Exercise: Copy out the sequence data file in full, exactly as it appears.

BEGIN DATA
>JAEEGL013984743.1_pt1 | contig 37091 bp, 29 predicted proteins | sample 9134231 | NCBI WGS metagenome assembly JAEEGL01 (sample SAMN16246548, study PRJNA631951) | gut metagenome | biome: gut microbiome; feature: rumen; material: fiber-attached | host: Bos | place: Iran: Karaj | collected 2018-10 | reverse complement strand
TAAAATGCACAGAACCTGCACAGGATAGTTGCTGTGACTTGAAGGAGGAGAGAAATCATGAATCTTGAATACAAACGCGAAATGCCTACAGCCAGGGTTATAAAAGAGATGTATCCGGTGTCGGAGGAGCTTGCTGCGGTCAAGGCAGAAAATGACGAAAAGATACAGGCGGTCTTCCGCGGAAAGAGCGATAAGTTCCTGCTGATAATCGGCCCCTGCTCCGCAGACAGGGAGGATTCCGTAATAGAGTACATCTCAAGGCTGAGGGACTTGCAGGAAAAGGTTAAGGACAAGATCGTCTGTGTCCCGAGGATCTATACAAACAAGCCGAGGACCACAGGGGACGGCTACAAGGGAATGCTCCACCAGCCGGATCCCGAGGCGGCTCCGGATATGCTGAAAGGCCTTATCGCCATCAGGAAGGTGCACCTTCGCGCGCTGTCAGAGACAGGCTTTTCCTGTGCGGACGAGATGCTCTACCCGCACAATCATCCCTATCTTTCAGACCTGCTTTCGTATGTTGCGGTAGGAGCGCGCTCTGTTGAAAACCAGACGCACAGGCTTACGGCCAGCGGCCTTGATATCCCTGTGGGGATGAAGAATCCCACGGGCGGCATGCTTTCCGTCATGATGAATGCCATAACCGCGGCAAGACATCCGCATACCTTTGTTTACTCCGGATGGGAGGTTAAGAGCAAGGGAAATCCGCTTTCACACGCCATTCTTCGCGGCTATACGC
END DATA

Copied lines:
>JAEEGL013984743.1_pt1 | contig 37091 bp, 29 predicted proteins | sample 9134231 | NCBI WGS metagenome assembly JAEEGL01 (sample SAMN16246548, study PRJNA631951) | gut metagenome | biome: gut microbiome; feature: rumen; material: fiber-attached | host: Bos | place: Iran: Karaj | collected 2018-10 | reverse complement strand
TAAAATGCACAGAACCTGCACAGGATAGTTGCTGTGACTTGAAGGAGGAGAGAAATCATGAATCTTGAATACAAACGCGAAATGCCTACAGCCAGGGTTATAAAAGAGATGTATCCGGTGTCGGAGGAGCTTGCTGCGGTCAAGGCAGAAAATGACGAAAAGATACAGGCGGTCTTCCGCGGAAAGAGCGATAAGTTCCTGCTGATAATCGGCCCCTGCTCCGCAGACAGGGAGGATTCCGTAATAGAGTACATCTCAAGGCTGAGGGACTTGCAGGAAAAGGTTAAGGACAAGATCGTCTGTGTCCCGAGGATCTATACAAACAAGCCGAGGACCACAGGGGACGGCTACAAGGGAATGCTCCACCAGCCGGATCCCGAGGCGGCTCCGGATATGCTGAAAGGCCTTATCGCCATCAGGAAGGTGCACCTTCGCGCGCTGTCAGAGACAGGCTTTTCCTGTGCGGACGAGATGCTCTACCCGCACAATCATCCCTATCTTTCAGACCTGCTTTCGTATGTTGCGGTAGGAGCGCGCTCTGTTGAAAACCAGACGCACAGGCTTACGGCCAGCGGCCTTGATATCCCTGTGGGGATGAAGAATCCCACGGGCGGCATGCTTTCCGTCATGATGAATGCCATAACCGCGGCAAGACATCCGCATACCTTTGTTTACTCCGGATGGGAGGTTAAGAGCAAGGGAAATCCGCTTTCACACGCCATTCTTCGCGGCTATACGC